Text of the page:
Everyone wants to believe that a good buzz is good for the body — it’s why scientists are constantly looking into benefits of alcohol, why new proof always makes headlines, and why you always *click* *like* *share*.
Not to kill the buzz, but a study on the benefits of champagne that’s currently making its rounds on the Internet isn’t necessarily all it’s cracked up to be. The actual study, which was conducted at England’s University of Reading in May 2013, is nothing new. Two years ago, researchers discovered that phenolic compounds found in two kinds of grapes used to make champagne — pinot noir and pinot meunier — can affect brain functioning in a way that promotes learning and memory. The researchers connected the dots, hypothesizing that a few glasses of bubbly a week could possibly help protect people Alzheimer’s and dementia.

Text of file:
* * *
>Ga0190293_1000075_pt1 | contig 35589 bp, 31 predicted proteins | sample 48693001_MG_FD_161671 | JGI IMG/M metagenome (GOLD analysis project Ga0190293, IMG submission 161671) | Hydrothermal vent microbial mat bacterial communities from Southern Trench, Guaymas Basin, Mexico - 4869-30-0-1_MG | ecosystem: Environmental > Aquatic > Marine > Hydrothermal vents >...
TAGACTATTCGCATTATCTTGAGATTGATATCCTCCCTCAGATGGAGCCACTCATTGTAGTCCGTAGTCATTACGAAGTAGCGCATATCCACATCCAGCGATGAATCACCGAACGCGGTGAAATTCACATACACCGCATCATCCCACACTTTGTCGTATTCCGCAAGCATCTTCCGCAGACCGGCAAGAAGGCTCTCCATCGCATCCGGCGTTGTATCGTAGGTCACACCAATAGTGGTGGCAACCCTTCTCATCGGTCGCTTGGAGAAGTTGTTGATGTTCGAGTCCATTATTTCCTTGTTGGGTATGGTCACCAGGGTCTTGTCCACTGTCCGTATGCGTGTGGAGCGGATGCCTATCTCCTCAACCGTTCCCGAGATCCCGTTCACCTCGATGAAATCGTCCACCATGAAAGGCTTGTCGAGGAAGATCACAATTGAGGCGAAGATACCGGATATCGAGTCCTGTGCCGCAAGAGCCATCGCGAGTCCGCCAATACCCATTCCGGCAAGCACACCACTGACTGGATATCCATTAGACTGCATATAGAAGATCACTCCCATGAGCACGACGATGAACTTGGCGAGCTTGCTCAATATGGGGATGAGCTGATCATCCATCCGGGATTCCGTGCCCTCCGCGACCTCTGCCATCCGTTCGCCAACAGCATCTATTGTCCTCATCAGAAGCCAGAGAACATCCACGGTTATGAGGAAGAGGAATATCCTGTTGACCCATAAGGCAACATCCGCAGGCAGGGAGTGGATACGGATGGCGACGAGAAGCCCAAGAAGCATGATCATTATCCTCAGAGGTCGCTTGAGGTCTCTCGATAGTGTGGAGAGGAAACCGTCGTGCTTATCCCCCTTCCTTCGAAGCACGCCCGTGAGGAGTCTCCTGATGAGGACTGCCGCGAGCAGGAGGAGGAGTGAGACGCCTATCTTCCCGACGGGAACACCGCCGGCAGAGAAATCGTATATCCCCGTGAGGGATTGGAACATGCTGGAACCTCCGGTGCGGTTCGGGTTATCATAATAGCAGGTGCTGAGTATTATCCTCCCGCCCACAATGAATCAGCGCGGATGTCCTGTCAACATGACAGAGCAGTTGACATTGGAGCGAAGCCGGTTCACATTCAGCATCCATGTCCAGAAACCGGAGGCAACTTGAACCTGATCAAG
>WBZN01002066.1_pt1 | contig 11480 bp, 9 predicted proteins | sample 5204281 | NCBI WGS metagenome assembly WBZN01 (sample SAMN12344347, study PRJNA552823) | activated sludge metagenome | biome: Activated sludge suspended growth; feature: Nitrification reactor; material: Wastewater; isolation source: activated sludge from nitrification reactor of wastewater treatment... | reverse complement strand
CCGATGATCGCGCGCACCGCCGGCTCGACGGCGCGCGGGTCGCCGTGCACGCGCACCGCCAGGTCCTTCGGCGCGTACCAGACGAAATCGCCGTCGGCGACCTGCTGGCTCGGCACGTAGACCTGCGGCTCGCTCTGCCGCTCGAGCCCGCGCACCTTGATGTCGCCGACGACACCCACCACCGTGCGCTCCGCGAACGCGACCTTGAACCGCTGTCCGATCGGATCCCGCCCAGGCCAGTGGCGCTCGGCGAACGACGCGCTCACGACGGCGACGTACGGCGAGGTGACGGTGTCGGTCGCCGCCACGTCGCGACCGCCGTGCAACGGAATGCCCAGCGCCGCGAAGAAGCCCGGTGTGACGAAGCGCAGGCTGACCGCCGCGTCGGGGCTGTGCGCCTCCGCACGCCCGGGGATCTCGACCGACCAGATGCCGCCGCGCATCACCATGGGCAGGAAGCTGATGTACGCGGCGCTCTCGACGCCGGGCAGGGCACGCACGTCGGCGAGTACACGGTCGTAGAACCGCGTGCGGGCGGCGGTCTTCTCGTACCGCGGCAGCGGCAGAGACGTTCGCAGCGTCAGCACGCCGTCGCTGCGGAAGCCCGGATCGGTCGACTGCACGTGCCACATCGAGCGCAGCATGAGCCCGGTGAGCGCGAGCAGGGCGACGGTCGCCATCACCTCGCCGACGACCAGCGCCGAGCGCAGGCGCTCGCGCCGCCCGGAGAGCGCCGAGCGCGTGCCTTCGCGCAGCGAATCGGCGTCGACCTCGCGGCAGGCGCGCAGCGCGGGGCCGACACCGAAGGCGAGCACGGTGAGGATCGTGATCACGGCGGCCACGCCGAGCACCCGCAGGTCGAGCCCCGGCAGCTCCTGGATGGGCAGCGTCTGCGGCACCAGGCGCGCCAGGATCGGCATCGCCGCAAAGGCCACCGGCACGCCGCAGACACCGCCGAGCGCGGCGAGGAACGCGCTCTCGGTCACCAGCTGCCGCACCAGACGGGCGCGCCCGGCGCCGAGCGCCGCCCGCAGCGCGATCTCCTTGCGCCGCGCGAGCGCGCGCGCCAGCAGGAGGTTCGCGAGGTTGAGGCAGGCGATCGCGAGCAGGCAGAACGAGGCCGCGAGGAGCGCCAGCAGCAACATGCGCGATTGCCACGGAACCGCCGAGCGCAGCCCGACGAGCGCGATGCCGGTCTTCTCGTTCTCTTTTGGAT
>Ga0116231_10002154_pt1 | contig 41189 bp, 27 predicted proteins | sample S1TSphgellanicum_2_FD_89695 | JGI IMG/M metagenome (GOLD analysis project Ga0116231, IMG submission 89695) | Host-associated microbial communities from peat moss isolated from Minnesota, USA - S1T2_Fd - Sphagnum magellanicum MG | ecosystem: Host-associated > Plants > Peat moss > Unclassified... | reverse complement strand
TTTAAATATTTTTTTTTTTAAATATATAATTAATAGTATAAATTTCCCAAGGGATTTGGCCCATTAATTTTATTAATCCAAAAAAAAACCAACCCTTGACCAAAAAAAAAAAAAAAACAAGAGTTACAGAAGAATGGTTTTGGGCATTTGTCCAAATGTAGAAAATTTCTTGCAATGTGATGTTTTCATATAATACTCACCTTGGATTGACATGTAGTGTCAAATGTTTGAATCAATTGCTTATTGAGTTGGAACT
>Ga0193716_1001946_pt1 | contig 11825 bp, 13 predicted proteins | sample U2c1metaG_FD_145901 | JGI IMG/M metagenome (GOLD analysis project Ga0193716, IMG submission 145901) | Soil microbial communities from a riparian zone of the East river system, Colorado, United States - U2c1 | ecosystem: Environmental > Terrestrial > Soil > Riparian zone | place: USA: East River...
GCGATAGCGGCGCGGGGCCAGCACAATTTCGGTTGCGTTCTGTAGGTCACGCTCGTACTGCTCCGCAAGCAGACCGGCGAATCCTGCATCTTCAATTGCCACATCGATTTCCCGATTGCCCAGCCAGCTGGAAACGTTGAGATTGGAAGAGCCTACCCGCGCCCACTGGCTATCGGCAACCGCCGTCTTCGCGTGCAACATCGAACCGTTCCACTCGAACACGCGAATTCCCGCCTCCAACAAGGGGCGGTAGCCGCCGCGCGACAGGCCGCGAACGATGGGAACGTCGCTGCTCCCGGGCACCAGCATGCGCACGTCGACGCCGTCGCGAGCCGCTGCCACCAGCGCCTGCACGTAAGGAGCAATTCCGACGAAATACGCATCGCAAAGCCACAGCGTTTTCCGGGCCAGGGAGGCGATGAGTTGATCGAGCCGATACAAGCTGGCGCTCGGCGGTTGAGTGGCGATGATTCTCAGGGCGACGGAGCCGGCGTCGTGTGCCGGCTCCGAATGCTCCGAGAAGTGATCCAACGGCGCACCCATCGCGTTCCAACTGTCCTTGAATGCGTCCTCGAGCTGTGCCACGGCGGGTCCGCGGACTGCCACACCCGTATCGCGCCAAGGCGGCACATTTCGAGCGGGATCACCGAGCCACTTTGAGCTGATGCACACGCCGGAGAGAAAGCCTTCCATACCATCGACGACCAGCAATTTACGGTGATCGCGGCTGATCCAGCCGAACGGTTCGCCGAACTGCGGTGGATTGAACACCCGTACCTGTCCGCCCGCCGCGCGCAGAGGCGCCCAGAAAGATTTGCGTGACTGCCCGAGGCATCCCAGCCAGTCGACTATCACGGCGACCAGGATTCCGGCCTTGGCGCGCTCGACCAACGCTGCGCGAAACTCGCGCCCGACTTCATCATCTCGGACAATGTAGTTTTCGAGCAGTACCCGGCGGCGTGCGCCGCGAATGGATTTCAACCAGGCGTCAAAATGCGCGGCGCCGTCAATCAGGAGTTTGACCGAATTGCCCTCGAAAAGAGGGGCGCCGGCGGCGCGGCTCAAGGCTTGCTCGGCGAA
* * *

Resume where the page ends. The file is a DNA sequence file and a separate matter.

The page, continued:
While it’s true that champagne contains high levels of phenolic compounds, and the results of this oldish-but-sound research are promising, the kicker is that testing was conducted on rats, not people.
The researchers have yet to conduct large-scale experiments on humans who are prone to those diseases, or assess champagne consumption and brain power in humans over time. In other words, there’s still no saying why last year’s New Year’s buzz left your memory a little fuzzy in the short term, and there’s no solid proof that popping bottles more often will save you from losing your marbles down the road.
That said, champagne will give you a relatively guiltless buzz — the stuff has fewer calories per glass than most wines and boozy cocktails. And it will always be festive AF.